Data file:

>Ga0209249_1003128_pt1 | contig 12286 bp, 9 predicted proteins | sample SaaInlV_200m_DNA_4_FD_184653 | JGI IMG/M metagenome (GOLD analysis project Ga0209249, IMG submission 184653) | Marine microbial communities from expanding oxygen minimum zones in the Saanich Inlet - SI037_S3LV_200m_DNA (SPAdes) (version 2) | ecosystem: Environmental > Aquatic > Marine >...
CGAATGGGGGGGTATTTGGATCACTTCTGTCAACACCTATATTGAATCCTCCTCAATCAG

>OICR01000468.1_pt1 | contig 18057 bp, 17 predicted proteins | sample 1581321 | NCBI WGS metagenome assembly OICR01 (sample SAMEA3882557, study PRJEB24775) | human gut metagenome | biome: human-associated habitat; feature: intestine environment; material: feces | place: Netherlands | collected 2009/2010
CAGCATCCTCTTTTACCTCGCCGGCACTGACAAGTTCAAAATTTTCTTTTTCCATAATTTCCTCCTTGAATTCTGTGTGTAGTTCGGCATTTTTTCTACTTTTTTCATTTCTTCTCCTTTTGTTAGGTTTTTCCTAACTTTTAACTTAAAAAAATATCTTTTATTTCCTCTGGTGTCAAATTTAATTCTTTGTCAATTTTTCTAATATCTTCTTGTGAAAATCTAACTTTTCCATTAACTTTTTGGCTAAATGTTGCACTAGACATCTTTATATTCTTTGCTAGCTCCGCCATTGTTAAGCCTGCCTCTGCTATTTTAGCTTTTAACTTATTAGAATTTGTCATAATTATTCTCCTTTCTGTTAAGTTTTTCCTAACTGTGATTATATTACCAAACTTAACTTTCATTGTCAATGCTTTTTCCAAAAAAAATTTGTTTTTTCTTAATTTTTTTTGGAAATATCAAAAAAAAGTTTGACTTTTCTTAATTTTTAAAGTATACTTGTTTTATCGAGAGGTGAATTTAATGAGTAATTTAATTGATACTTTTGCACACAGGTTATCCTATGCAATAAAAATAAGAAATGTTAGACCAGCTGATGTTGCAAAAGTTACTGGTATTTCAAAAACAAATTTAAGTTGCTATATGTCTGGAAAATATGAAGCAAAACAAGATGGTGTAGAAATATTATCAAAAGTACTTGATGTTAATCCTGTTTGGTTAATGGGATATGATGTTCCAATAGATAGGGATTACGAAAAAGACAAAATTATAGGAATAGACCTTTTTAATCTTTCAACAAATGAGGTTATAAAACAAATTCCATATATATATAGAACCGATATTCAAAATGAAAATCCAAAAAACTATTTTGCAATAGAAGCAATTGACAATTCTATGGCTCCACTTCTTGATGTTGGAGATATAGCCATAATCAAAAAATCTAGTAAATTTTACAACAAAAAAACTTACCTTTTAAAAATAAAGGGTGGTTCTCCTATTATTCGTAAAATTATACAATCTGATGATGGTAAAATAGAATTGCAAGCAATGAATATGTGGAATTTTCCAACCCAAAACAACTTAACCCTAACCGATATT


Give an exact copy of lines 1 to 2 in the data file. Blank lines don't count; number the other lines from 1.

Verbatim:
>Ga0209249_1003128_pt1 | contig 12286 bp, 9 predicted proteins | sample SaaInlV_200m_DNA_4_FD_184653 | JGI IMG/M metagenome (GOLD analysis project Ga0209249, IMG submission 184653) | Marine microbial communities from expanding oxygen minimum zones in the Saanich Inlet - SI037_S3LV_200m_DNA (SPAdes) (version 2) | ecosystem: Environmental > Aquatic > Marine >...
CGAATGGGGGGGTATTTGGATCACTTCTGTCAACACCTATATTGAATCCTCCTCAATCAG